It’s the conscious mind that holds us back in life, by constantly repeating the same negative thoughts and ideas. Animals don’t have this conscious mind; they work only on impulse. So while animals might not enjoy some of the finer things in life that we can, they don’t lose their nerve and they don’t self-sabotage. Humans do this all the time, and it’s the reason we develop neuroses, bad habits and negative thought patterns.
You can see then how, if we were able to quieten the conscious mind enough to speak to the subconscious, we can remove or repair years and years of negative hardwiring. To use an example, a person who has smoked for the last 50 years has, in all likelihood, reinforced to themselves millions of times over the years that they are a smoker and the evidence they have for that is the fact they’ve smoked for the past 50 years. If they’ve tried quitting in the past and failed, this has likely reinforced to them that they are destined to be lifelong smokers. Their parents probably smoked for their whole lives too, so what hope is there for them to quit?
Eventually, the smoker believes at a subconscious level, that they are a smoker, that smoking is as natural as sleeping, breathing and eating. This means it’s no wonder they’ve failed to quit in the past, because they had no mechanism with which to change their thinking at a subconscious level.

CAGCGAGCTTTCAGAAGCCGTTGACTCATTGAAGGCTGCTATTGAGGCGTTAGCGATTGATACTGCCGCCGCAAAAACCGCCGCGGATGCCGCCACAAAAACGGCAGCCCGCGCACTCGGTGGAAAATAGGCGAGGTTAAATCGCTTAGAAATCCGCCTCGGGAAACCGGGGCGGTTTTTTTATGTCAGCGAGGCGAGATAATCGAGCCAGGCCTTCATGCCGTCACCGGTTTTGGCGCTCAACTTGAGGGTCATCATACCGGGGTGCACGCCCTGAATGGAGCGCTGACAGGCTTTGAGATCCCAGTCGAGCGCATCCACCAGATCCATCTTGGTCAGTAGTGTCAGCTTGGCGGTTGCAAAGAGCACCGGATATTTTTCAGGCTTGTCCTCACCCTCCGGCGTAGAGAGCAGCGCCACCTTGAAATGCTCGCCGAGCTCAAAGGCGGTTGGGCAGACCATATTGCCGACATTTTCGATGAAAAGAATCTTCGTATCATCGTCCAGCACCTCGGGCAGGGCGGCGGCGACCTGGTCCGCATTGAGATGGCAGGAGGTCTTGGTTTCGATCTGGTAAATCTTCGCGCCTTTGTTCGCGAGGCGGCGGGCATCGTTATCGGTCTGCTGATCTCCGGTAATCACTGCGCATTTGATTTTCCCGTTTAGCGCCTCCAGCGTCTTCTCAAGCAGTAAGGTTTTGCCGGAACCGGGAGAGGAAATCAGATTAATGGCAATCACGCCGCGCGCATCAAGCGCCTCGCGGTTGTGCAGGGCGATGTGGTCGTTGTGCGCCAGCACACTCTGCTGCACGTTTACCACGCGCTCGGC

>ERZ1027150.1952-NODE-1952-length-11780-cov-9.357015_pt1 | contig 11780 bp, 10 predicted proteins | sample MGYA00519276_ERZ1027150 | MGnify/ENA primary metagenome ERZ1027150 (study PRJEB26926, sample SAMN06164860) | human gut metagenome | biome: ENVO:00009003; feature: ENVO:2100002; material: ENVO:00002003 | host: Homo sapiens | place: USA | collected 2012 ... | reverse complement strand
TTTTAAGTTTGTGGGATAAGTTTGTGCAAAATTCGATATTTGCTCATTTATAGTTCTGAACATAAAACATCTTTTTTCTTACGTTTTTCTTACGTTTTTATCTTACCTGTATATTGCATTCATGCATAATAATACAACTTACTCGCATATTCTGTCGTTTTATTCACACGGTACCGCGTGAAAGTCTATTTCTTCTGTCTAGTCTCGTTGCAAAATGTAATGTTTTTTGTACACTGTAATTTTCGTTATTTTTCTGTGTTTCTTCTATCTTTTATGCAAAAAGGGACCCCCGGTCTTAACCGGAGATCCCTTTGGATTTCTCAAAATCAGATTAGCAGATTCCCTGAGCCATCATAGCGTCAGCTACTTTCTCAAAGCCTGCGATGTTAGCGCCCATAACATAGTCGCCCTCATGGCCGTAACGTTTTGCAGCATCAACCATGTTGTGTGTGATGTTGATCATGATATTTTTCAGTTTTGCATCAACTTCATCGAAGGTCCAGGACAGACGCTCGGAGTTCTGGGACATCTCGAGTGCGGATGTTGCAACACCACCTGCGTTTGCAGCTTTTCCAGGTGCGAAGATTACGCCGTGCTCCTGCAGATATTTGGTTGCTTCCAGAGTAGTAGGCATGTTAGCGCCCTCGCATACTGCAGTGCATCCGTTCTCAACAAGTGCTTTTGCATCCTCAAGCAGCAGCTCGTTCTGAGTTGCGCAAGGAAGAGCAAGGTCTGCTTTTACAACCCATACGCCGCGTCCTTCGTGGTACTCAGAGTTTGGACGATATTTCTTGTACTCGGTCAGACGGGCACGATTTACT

Why hypnotherapy is different
Enter hypnotherapy. This form of therapy, and the related techniques that tend to be associated with it (such as NLP) work so brilliantly at getting past the conscious mind and leaving suggestions for the subconscious to act on. This might seem controversial to some, but hypnotherapy (and particularly Time Line Therapy) works faster than pretty much any other technique. I don’t say that to belittle any other form of therapy; it’s just a fact that hypnotherapy works very quickly and can eliminate the need for continued long, drawn out sessions.
With Time Line Therapy, it’s also content-free, which means that there’s no need for the client to tell the practitioner anything about the memory they’ve brought to mind. This form of therapy works so incredibly quickly and was the trigger for me to fix my almost decade-long sleeping issues – in a session that went for less than 10 minutes.
Misconceptions of hypnosis
Hypnotherapy is completely safe, and there’s never any danger that a hypnotherapist will start controlling your mind and making you do outrageous things. Firstly, a hypnotist can only make you do something that matches your morals and beliefs and anything outside of that will just be rejected by the subconscious mind. Hypnosis isn’t someone wiping your mind clean and then making suggestions that will benefit them or giving you suggestions that won’t help you; any suggestion the hypnotist makes that is against your morals or beliefs will just be ignored.